What’s a Private Pension Scheme?

Private Pension Scheme: Who is Eligible and What it Does

Picture this. You have an epic retirement party & are excited about the next chapter in your life. Three weeks in, you head to the bank & withdraw your final income since you’ve been thinking about starting that kitchen renovations project you’ve always been wanting to work on. After buying some DIY home project essentials, you run out of cash & now need to look for another source of income to support your project. Lucky for you, you spent half of your life paying into a private pension scheme. So, you head to your pension provider & receive a handsome initial amount tax-free & can now start working on your project. Within a few weeks, you have the kitchen of your dreams & can’t wait to hold the next family barbeque party at your house. Now imagine if there was no private pension fund somewhere waiting for you to draw from. It’d a dire situation, right? Well, saving for retirement is the smartest financial decision you’ll ever make in your life, & you don’t have to wait until you’re 45 to start. You can start saving from as early as 20 – starting earlier on actually ensures that you’ll have a significant pension pot by retirement. If you have no idea which pension scheme to invest in, here’s a detailed guide on private pensions to help you figure out if it’s your ideal option.
What’s A Private Pension Scheme

Private Pension Schemes Defined

A private pension scheme is also referred to as a personal pension plan. It’s typically a pension fund that you set up for yourself.

A private pension is usually a defined contribution pension scheme. It allows you to save cash for your future, and the pension plan’s value is generally based on the amount of capital you’ve contributed and your investments’ performance.

How Private Pension Plans Work

How Private Pension Plans Work

Let’s get this show on the road:

A private pension scheme1 works similarly to the workplace pension plan, but you usually set it up instead of your boss. You can make contributions regularly, mostly monthly, or make one-off payments into your pension savings pot and your pension provider will claim some tax relief from the state on your behalf.

This is how it works,

The cash you place into your personal pension plan is usually invested in a variety of asset choices like stocks, shares, real estate, bonds, and even money. When you set up the pension fund, you’ll be offered a variety of pension funds to chose from, depending on the number of risks you’re willing to take.

When you hit 55 years of age, you can draw from your private pension as either a lump sum amount, or opt to purchase an annuity 2(guarantee income). You can also opt to leave it in the pension pot or withdraw in a series of drawdowns.

Tax Relief on the Private Pension Scheme

Tax Relief on the Private Pension Scheme

You receive tax relief when you start contributing to the private pension plan. Your pension provider will claim the tax relief on your behalf at the introductory rate and then include it in your pension pot. You receive tax top-ups of about 25% on contributions that you make, meaning that if you contribute £200 into your pension, the HMRC will add another £25 thus bringing the total amount to £225.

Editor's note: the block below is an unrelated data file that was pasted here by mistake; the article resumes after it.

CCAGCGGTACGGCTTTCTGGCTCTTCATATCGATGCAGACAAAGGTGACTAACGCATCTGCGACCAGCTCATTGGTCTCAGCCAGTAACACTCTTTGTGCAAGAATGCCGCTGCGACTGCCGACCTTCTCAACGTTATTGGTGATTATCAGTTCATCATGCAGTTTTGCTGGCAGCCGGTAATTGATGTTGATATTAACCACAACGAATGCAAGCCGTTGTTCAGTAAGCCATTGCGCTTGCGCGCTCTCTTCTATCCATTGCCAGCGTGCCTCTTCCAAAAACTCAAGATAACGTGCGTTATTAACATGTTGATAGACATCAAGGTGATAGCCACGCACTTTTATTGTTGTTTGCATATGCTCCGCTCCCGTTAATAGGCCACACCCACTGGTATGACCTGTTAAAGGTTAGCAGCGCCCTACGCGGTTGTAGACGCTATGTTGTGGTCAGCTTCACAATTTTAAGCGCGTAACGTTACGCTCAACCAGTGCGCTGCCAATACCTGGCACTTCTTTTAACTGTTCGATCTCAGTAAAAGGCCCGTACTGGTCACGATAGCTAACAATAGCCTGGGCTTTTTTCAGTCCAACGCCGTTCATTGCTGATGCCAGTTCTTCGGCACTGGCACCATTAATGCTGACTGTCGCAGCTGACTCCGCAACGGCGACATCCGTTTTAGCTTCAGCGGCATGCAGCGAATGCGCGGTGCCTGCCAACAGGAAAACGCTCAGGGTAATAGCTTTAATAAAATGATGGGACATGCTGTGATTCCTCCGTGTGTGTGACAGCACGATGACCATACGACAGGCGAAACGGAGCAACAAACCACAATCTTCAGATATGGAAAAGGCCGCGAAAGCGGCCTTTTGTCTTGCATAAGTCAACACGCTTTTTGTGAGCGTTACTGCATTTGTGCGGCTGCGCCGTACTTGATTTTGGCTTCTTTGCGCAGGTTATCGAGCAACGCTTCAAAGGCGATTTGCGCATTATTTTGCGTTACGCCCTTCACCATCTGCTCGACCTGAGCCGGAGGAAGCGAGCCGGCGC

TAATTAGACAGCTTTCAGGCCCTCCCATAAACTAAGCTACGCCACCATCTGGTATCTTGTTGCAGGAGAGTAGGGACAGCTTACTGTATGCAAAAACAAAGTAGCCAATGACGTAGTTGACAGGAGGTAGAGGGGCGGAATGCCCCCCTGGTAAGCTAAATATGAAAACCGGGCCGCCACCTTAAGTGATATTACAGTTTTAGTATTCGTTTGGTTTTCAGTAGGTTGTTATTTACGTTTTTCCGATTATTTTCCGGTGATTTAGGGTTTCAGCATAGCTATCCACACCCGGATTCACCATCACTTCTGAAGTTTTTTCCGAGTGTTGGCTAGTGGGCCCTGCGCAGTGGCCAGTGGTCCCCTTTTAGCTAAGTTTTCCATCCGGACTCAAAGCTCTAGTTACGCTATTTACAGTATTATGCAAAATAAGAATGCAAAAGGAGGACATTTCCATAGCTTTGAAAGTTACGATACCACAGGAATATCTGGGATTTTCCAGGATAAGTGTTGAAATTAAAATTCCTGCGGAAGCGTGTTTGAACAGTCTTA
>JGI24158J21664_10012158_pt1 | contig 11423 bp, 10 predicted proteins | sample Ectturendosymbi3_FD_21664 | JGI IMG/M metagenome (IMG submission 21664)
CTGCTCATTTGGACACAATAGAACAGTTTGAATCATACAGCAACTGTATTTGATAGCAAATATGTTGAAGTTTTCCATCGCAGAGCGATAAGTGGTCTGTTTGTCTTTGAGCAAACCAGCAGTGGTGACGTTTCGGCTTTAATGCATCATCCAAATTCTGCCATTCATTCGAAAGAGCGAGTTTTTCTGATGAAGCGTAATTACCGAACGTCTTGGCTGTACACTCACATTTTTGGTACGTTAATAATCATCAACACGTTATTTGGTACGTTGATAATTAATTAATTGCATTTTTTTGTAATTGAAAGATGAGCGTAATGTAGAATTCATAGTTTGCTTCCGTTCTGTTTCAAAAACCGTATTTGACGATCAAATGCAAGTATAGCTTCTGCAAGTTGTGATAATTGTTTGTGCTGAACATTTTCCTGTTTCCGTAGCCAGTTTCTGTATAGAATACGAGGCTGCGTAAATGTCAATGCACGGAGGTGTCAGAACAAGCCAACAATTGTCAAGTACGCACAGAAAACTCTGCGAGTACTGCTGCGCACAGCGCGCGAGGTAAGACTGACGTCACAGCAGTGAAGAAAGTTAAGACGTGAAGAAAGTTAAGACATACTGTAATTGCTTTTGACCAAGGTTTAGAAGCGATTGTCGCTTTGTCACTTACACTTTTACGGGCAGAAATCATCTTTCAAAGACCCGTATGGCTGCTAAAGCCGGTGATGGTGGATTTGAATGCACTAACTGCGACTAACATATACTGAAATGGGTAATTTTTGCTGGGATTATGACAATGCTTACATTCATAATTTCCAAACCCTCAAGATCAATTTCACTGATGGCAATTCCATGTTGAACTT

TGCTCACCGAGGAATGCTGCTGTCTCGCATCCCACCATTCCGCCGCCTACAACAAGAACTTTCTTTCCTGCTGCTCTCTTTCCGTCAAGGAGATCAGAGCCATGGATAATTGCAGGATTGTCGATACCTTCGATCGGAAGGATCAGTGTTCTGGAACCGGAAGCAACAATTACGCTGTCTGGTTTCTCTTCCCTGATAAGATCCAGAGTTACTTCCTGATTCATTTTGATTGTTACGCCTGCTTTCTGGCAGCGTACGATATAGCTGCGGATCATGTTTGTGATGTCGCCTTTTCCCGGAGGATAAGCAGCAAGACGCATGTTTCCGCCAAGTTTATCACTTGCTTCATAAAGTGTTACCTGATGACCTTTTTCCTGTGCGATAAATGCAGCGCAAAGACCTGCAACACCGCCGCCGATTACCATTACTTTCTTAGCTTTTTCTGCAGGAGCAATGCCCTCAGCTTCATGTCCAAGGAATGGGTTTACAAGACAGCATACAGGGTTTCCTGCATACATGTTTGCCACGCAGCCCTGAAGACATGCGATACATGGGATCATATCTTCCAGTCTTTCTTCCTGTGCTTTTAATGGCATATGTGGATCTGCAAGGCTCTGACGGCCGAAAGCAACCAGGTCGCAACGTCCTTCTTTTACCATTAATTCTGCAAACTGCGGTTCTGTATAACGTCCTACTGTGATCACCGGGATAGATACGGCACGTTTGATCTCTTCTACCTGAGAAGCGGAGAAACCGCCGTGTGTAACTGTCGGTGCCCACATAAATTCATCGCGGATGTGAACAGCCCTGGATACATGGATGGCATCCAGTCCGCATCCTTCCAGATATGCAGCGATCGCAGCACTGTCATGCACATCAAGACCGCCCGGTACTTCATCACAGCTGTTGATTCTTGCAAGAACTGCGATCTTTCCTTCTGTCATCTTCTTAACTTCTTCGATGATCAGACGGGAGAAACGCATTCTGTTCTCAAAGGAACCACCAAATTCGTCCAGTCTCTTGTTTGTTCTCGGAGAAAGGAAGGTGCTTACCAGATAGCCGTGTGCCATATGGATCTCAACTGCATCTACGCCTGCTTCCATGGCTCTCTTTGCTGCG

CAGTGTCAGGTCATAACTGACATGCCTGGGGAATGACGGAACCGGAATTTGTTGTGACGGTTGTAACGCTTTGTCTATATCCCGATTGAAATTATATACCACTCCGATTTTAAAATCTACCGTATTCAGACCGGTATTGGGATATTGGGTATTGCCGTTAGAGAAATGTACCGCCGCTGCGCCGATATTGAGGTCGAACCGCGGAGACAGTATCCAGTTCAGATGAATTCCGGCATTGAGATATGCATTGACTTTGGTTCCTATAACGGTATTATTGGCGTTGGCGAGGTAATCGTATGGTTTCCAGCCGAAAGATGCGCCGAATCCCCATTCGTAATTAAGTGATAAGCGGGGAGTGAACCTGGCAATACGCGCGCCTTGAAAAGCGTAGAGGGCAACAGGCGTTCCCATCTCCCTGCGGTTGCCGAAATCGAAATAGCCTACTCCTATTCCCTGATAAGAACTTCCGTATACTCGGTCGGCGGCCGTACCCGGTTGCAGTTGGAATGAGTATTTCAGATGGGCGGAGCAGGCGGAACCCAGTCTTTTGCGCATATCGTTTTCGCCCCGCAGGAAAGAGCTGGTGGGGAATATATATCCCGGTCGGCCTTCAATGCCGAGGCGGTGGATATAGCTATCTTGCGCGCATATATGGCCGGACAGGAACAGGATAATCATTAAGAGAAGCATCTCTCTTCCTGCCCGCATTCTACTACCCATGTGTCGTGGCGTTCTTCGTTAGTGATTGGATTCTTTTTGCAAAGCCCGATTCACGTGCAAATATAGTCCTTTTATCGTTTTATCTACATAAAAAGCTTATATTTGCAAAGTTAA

Those in the higher and additional rate taxpayer band can claim a further 25% and 31% respectively through the Self-Assessment tax returns.

Fun fact:

According to the 2020/21 financial year tax rates, one can receive tax relief on their pension contributions up to 100% of their income or £40,000, depending on the lower amount.

Who Requires A Private Pension Plan

Who Requires A Private Pension Plan?

The personal, private, and workplace pension schemes are an ideal way of saving for the sunset years. They can be essential if you want to bolster any income that you might get from the state pension, which is currently set at £9,120 per year.

You can set up a private pension even if you have a workplace pension. However, your boss is required by law to pay into your pension plan under the Auto Enrolment, which makes the workplace pension incredibly worthwhile.

You see:

If you don’t own a workplace pension scheme, perhaps since you opted out or you’re self-employed, then setting up the private pension is one of the ideal ways of kick-starting your retirement saving journey. However, it’s essential not to favor one type of pension plan over the other.

All you have to do is try to save in both the workplace pension and private pension schemes.

Got Questions? Check These First

What’s Classed As A Private Pension?

What Are the Benefits of A Private Pension?

What’s the Difference Between A Private Pension and State Pension?

How Much Can You Pay into A Private Pension?

In conclusion

All in all:

The private pension scheme is a great way to ensure that you have enough money for your retirement. It can be difficult for many people to save up the funds they need, but this saves them from doing it themselves and ensures that their money will be invested wisely by professionals who know what they are doing.


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